Notice the sleep(1) line – we don’t want our CPU to burn out after a few hours of work, so some time for rest is highly recommended. You may, of course, use smaller intervals but at your own risk.

That is it for now – feel free to comment and thanks for reading 🙂

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2 Responses to “Highly responsive ajax applications without excess requests and bandwidth waste?”

  1. frank Says:

    This is an interesting subject. Are you still there? Didn’t see much followup. I was debating on developing a mechanism that would syncronize a client and server in the dependency caching way. In this way, the client must notify the server that there has been a new action that requires a CRUD routine and server in turn would adopt and post back the collection of changes the client had compiled while disconnected.

    My question is, what do you do to address an application that must make requests to the server by the hundreds of thousands per minute. For example, an application with 10 thousand concurrent users, who’s browsers are all “short polling” the server, will make 600,000 http requests per minute. What kind of overhead would this create if making mini round trips to the database and is there an alternate approach so that collections or arrays can be used and manipulated on the server without having to batch their data in with SQL each second.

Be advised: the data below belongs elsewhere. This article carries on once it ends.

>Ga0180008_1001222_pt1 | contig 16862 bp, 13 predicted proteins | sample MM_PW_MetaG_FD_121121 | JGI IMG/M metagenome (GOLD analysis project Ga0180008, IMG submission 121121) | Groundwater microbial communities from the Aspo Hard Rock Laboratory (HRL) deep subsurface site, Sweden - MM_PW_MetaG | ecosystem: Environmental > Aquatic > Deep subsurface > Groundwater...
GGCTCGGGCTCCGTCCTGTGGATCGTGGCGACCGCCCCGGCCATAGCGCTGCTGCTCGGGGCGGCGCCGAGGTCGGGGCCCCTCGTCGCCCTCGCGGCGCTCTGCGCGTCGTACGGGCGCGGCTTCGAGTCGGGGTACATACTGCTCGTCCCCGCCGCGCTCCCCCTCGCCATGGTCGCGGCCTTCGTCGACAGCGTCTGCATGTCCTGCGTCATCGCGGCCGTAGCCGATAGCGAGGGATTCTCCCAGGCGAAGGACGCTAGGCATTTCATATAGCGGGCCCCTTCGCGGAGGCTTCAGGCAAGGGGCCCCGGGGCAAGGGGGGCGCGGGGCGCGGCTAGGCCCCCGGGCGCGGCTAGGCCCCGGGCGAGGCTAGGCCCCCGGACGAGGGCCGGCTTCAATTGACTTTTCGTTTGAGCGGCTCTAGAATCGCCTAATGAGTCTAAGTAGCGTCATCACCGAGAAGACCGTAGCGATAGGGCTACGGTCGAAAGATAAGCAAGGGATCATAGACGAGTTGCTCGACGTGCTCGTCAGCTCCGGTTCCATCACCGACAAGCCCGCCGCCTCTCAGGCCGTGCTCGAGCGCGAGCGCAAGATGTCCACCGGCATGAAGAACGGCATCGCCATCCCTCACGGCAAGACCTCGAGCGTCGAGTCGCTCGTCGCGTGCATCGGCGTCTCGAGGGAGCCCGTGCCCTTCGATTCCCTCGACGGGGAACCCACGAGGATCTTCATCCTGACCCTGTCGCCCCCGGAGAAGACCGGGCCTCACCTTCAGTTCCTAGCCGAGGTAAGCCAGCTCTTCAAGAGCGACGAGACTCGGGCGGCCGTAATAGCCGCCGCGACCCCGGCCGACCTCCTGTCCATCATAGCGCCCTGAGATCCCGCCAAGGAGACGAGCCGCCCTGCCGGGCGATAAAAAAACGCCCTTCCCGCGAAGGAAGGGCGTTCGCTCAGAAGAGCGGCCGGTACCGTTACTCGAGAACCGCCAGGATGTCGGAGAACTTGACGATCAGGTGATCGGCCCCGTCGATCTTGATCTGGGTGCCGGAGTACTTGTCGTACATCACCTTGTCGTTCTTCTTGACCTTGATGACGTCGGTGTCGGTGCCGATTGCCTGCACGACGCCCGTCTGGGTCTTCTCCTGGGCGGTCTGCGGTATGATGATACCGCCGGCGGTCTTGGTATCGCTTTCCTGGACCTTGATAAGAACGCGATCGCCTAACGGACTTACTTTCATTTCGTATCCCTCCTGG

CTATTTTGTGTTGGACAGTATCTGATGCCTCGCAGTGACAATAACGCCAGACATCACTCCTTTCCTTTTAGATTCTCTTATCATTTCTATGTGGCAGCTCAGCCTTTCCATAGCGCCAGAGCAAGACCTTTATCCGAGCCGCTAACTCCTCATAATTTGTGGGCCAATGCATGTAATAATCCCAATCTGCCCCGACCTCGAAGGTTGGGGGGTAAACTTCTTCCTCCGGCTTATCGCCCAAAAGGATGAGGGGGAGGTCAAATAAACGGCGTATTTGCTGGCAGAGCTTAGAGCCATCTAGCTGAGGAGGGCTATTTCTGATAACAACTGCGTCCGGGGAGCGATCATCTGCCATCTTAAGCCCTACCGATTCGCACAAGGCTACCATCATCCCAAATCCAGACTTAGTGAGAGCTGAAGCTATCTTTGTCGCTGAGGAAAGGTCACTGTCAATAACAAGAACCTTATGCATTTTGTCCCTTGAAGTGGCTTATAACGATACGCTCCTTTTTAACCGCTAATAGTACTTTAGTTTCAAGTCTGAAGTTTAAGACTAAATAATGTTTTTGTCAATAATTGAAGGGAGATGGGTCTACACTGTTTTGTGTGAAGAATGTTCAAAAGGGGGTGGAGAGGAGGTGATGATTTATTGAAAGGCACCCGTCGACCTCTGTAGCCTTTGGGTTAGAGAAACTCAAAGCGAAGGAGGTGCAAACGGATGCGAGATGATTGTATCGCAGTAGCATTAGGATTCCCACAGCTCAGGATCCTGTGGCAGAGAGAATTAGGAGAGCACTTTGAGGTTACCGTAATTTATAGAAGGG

2. georgi georgi Says:

    @frank: if you have 10 000 concurrent users each second then you must have quite of a web server… In this situation you would need a database cluster ( a whole farm ) as your application is write-intensive. I don’t think you can cache anything as each user will be served by the web-server by a new instance of your script and you have no idea what other users are doing – one would think you can “cache” the data coming from all users in files on the hard drive and then run a script each X seconds which will write those files in the db but, hey – the DB is a file on the hard drive, too – you will be adding an additional layer which ( in my opinion ) will at least not make the process more efficient.
    You can try using a DBE with transaction support ( most of them do have such support ) and maybe commit the transaction each X seconds.